Review: Selma

The emotionally powerful and politically timely Martin Luther King biopic deserved more recognition at the Academy Awards, argues

la ca 1021 selma ★★★★★

Director: Ava DuVernay
Starring:  David Oyelowo, Carmen Ejogo, Tim Roth
Running time: 128 minutes

Selma may be the most politically relevant film currently showing in cinemas. Throughout 2014, social media exploded with long-lying frustrations and anger focussed on police brutality against black people in America.

Selma seems to have found its natural context in a domestic sphere still reeling from the death of Michael Brown and the resulting protests in Ferguson. And now many are struggling to retain a voice in a world media that has seemingly moved on from the issue.

Based on true events, Selma tells the story of the Selma to Montgomery march of 1965, where many black American citizens fought for their right to vote. It has startling relevance today; at a time when protestors throughout Ferguson were attacked with tear gas and labelled as rioters by much of the mainstream media, Selma presents a chilling echo of current media narratives.

While the film has many strengths, its main appeal can be found in its casting; David Oyelowo gives a stunning, powerful performance, and it remains a mystery why bland performances such as that given by Benedict Cumberbatch in The Imitation Game were Oscar-nominated, while Oyelowo’s remains snubbed.

Credit, too, must be given to the director, Ava DuVernay; it’s rare to see women succeed in the mainstream film industry, let alone those from ethnic minorities, and it’s a travesty that DuVernay is yet to be nominated by the Academy.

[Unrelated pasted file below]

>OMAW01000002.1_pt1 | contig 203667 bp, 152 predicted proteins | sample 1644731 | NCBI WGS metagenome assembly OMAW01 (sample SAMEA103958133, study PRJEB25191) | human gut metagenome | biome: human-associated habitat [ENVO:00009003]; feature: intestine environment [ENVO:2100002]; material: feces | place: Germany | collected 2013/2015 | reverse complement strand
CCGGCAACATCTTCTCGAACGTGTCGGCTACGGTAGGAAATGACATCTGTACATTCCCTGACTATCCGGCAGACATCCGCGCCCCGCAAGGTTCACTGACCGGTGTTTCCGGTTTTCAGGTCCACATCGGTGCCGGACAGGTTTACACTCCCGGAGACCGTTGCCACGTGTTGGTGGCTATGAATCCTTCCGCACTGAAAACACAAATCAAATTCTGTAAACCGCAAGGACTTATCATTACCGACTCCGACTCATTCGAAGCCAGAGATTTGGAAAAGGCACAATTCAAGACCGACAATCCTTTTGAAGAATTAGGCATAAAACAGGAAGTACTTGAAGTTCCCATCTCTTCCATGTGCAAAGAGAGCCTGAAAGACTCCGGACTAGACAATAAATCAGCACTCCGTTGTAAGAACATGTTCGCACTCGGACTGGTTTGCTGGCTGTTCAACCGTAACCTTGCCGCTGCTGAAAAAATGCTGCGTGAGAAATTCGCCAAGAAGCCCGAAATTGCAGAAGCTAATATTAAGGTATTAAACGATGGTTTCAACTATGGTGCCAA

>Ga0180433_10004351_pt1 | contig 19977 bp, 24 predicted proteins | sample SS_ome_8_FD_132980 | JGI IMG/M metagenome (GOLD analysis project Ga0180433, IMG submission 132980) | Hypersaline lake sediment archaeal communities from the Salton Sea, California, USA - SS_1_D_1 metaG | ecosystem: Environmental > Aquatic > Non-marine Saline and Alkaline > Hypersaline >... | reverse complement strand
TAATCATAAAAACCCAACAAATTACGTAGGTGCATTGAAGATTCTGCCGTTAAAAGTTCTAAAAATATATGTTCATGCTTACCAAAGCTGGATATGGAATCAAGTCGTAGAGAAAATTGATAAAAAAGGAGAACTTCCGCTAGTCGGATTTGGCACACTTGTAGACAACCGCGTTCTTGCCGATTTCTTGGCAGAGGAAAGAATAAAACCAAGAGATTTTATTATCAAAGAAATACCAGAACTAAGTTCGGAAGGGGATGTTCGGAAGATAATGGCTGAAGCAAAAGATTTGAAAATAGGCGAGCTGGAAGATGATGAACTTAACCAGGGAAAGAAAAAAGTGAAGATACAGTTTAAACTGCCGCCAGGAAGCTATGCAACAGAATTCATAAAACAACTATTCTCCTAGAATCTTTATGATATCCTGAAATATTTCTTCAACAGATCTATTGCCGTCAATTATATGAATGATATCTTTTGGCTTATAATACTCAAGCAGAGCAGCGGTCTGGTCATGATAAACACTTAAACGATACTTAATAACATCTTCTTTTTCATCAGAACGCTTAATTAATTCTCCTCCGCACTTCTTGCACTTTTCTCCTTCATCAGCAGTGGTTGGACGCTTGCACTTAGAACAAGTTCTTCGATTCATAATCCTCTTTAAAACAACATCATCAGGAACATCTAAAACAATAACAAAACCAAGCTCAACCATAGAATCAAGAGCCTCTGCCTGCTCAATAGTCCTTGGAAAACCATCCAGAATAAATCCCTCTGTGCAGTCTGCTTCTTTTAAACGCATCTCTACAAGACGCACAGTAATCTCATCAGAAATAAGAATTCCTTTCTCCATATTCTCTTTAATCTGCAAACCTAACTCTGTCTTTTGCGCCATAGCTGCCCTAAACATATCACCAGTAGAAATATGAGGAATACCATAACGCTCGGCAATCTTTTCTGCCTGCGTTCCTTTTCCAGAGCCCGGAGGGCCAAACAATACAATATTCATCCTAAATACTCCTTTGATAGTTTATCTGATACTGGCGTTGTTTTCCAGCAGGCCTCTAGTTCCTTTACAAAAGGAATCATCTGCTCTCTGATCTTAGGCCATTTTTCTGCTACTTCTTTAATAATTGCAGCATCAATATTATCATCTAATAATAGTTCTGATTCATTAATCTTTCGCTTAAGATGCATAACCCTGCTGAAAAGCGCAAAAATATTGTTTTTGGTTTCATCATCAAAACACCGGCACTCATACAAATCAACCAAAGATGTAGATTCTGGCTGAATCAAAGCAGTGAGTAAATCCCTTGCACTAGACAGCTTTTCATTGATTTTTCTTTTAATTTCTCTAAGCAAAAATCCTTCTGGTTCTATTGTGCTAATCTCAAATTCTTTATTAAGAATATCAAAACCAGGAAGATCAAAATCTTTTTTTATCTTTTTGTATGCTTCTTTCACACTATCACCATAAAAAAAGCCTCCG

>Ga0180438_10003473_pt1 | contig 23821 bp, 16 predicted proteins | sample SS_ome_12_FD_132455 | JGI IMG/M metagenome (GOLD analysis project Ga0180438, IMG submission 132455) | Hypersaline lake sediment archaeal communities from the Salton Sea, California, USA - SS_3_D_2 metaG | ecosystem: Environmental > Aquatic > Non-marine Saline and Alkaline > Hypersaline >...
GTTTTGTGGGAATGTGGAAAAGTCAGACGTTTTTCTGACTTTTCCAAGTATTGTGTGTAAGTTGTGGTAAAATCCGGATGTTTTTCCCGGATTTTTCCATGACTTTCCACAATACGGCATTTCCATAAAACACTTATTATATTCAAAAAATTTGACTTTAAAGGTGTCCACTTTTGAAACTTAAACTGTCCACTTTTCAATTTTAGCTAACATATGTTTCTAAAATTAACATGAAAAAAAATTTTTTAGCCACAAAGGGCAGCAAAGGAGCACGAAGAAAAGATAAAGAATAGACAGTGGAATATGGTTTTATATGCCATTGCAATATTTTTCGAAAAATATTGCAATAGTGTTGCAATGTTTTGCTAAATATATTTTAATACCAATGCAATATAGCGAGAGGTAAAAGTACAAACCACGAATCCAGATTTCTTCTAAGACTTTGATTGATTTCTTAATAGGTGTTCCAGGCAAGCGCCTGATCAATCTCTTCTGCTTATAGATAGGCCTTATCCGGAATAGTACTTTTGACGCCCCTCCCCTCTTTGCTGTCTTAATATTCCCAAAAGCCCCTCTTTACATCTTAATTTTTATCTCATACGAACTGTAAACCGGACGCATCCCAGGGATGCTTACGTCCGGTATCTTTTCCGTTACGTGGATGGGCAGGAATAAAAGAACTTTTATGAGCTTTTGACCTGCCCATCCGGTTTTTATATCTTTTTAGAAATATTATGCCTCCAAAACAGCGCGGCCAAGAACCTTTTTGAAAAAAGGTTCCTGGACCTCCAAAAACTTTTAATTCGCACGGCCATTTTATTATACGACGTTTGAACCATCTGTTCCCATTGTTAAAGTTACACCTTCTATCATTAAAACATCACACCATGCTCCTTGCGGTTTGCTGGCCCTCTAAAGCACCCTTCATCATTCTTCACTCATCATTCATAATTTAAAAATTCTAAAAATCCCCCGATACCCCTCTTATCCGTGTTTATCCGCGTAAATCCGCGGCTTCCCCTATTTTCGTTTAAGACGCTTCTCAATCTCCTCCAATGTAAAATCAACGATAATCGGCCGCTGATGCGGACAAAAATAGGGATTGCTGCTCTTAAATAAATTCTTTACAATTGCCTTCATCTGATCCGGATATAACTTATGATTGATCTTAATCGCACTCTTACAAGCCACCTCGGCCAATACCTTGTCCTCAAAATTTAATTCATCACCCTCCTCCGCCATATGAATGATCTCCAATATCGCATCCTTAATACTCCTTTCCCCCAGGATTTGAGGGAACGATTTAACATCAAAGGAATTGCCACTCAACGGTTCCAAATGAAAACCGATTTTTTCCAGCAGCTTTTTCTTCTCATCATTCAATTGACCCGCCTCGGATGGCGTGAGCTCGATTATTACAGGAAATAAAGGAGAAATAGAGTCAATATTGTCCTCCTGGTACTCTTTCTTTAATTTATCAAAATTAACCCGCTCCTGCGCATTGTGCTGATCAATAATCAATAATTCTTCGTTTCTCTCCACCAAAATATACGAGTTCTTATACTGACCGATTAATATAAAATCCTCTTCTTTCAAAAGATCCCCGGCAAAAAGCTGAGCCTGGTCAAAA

Although there were some brilliant performances and directors nominated in this year’s Academy Awards, it’s also an undeniably un-diverse slew of nominations. In the midst of an endless liturgy of biopics, Selma retains diversity and cultural relevance. While The Imitation Game shies away from controversial themes (many have criticised the film for under-representing Alan Turing’s sexuality, for example), Selma tackles them head on. Instead of dulling certain issues, Selma makes rioting, violence, and tragedy its focal points: it’s shocking both emotionally and poltically.

Selma has been labelled ‘this year’s biggest snub’, and it tells us a lot about the culture of mainstream film that 2015 sees yet another Academy Awards dominated by white men making films about white men. Ava DuVernay and the talented cast she skilfully directs deserve recognition by the Academy.

And yet, I can’t bring myself to be surprised that they’ve been passed over for other actors and directors – this film may have just hit the nail on the head, emphasising discrimination in the industry.

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